Stronger individual and corporate income tax receipts and slumping sales tax collections in Kansas led analysts Thursday to reduce this fiscal year's state revenue forecast and craft a three-year outlook offering little wiggle room for large spending hikes or tax cuts.

Gov. Laura Kelly jumped on the April revenue report produced by state agency officials in collaboration with university economists as evidence of need to restrain demands to burn through revenue. After years of budget woes, state revenue surged after the 2017 Legislature eliminated an income tax exemption for 330,000 businesses and raised individual income tax rates.

"Kansas has been on a roller coaster for the last eight years and we must allow adequate time to recover and rebuild," Kelly said. "Kansans elected me to bring fiscally conservative and responsible principles back to our government. I take that responsibility very seriously."

In March, Kelly vetoed a Republican-sponsored bill that would have devoted about $500 million over three years to lowering tax obligations of multinational corporations and wealthy individual tax filers while also lightly trimming the state's sales tax on food.

The GOP-led House and Senate didn't try to override the governor on the tax veto, but could consider an alternative bill when lawmakers return to Topeka on May 1.

J.G. Scott, acting director of the Kansas Legislature Research Department, said the consensus group's revenue estimate for this fiscal year was expanded by $25 million for both individual and corporate tax collections. The projection of sales tax receipts in the fiscal year ending in June was cut $15 million, but he wasn't certain why consumer spending had cooled at a time of wage growth in Kansas.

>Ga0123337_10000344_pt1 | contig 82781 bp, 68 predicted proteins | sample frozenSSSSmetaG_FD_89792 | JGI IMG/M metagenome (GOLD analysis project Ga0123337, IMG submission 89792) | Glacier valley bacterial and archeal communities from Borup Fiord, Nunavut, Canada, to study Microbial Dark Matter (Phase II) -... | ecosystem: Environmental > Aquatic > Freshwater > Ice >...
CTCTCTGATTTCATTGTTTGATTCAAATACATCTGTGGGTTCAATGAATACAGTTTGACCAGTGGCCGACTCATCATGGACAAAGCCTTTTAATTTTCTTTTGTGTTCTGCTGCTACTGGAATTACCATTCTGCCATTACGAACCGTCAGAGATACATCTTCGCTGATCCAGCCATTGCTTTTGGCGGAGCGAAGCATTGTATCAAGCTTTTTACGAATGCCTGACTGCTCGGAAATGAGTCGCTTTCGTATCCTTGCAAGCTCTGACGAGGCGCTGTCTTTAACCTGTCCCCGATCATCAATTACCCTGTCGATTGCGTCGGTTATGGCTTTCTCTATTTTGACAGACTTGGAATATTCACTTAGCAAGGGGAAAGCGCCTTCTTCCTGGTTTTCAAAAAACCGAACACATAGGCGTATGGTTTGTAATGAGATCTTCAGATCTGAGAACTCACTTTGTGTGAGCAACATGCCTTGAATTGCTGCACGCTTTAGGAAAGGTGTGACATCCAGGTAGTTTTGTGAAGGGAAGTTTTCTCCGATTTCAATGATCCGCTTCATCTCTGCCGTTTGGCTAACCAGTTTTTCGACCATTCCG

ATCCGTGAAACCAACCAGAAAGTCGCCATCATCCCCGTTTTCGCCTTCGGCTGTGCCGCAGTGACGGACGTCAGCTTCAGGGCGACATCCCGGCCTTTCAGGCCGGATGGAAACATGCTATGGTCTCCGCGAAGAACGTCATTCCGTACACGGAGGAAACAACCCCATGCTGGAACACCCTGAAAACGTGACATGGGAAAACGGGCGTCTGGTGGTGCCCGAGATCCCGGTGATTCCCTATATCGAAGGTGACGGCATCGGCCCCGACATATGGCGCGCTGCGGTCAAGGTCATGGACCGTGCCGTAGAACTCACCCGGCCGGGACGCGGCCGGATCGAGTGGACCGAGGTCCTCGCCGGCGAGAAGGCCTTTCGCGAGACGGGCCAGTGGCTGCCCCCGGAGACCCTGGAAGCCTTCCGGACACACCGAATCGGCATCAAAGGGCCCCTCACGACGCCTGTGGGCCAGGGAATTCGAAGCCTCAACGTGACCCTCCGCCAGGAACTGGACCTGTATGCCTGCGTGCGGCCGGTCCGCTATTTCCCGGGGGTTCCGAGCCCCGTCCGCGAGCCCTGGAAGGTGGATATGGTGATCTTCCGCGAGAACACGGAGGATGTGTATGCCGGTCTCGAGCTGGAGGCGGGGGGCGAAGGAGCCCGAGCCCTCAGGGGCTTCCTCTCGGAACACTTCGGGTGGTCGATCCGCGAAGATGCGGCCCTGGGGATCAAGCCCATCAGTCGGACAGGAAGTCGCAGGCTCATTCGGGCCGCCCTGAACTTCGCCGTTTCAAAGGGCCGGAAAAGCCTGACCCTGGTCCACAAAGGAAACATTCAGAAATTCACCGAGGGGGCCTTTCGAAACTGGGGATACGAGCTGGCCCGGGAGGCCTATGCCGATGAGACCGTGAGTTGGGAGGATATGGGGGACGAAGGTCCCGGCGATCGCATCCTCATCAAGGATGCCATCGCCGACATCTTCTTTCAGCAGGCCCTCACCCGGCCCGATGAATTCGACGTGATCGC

"We do have some concern over sales tax. Whether than is a trend or not is something we will have to look at," Scott said.

Total tax receipts in the current fiscal year was adjusted downward by $73 million to $7.2 billion. However, that figure was dramatically influenced by the 2019 Legislature's decision to make an immediate $115 million payment to the Kansas Public Employees Retirement System.

Kansas revises revenue numbers each April to update reports developed in November. The Legislature and governors make use of the adjusted figures to complete the new government budget for the fiscal year starting July 1.

Over the current and next two fiscal years, a period covering 27 months, the estimating group said total tax revenue would climb $162 million while other revenue sources would decline by $147 million.

"We really hope we can stabilize this thing for a year or two and really then our projections and trends will be much more clear," said Larry Campbell, who serves under Kelly as state budget director.

The Kansas gross state product estimate for 2019 was raised to 2 percent from 1.8 percent. Personal income this year had been pegged at 4 percent, but that was lowered to 3.9 percent for the current and next two fiscal years.